To paraphrase Thomas Paine, “these are the times that try men’s (and women’s)  wallets.”  Many people are having financial difficulties due to the Coronavirus pandemic, which unfortunately makes them vulnerable to scammers eager to take advantage of their concerns.  Recently, the Federal Trade Commission (FTC) issued a warning about emails being circulated that purport to come from the FTC that claim to offer much needed money from the “Global Empowerment Fund” to help people in financial need due to the Coronavirus pandemic.  You are told that all that you need to do to qualify for a grant from the Global Empowerment Fund is merely provide your bank account information after which the Global Empowerment Fund will wire money to your account.  Unfortunately, the FTC is not sending out such emails and there is no Global Empowerment Fund offering money to anyone.  The scammers sending out these emails are merely trying to trick people into providing their banking information so that the scammers can empty their victims’ bank accounts.


The FTC will never contact you by email, text message or phone call and ask for personal financial information.  It is also important to remember my motto, “trust me you can’t trust anyone” and never provide personal information of any kind in response to an email, text message or phone call without absolutely confirming that the communication is legitimate because you can never be sure when you are contacted by email, text message or phone call as to who is really contacting you.  While some less sophisticated scammers will send emails using bots of infected zombie computers to send out such scamming emails that show the email address of the person whose computer was hacked to send out the email which is a clear indication that the email is a scam, other more sophisticated scammers will use email addresses to send out their phishing emails that appear quite legitimate.  It is also easy to “spoof” a phone number for a text message or phone call that can appear to come from a legitimate source, so you can’t trust text messages or phone calls either.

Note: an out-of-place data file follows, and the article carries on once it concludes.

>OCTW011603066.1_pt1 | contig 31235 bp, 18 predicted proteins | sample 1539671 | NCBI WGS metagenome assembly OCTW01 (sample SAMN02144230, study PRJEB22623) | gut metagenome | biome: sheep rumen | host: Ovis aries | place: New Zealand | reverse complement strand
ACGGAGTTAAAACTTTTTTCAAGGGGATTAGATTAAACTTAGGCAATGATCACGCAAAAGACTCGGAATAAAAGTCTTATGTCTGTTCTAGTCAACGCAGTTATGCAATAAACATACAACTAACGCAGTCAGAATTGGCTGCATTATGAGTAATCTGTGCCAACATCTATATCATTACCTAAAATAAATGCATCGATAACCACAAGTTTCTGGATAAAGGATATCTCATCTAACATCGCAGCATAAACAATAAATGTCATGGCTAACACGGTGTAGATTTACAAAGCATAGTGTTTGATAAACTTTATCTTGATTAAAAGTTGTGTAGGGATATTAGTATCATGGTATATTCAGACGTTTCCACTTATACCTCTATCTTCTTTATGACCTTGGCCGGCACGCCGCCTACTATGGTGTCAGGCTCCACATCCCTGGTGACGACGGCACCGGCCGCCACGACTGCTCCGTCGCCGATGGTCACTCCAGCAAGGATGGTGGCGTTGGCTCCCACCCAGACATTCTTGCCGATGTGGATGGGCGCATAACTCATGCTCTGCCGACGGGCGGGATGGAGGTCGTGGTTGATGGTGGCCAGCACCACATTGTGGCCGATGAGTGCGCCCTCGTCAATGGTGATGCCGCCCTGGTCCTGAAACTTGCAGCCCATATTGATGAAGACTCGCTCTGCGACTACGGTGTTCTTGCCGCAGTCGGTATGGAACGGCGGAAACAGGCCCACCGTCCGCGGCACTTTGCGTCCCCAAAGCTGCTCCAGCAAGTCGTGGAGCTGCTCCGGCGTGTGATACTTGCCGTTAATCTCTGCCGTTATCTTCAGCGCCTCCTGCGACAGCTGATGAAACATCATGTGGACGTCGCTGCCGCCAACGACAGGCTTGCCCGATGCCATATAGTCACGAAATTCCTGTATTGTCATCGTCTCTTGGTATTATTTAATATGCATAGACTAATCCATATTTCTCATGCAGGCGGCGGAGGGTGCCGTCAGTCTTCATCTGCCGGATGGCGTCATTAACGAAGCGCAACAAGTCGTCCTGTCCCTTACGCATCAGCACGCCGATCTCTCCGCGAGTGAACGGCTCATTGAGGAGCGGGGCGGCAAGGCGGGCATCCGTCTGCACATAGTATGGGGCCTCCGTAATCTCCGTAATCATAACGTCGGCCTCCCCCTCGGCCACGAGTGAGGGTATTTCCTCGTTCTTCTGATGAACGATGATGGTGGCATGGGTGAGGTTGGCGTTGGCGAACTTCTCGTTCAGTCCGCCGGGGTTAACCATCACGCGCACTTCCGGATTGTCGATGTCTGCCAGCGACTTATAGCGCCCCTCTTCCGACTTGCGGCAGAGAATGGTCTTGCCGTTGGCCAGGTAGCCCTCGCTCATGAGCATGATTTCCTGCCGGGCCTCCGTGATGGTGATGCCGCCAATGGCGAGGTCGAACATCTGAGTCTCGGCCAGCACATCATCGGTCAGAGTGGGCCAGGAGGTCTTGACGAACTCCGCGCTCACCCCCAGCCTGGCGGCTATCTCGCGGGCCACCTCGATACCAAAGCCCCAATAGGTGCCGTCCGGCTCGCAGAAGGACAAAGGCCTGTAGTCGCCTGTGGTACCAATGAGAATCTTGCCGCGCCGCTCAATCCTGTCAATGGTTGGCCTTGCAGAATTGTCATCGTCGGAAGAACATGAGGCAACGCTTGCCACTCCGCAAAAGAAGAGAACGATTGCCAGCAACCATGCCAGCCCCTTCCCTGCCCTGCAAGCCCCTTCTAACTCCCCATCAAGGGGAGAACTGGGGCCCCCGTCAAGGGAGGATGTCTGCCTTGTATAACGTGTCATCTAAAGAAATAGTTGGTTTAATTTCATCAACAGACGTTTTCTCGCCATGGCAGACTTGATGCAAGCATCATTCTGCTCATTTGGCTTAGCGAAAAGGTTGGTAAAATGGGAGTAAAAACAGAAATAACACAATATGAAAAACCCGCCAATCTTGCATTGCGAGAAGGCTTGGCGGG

For those of you receiving the Scam of the day through an email, I just want to remind you that if you want to see the ever increasing list of Coronavirus scams go to the first page of the website and click on the tab at the top of the page that indicates “Coronavirus Scams.”  Scamicide’s list of Coronavirus was recently featured in the New York Times as  one of three best sources for reliable information on Coronavirus scams.

If you are not a subscriber to and would like to receive daily emails with the Scam of the day, all you need to do is to go to the bottom of the initial page of and click on the tab that states “Sign up for this blog.”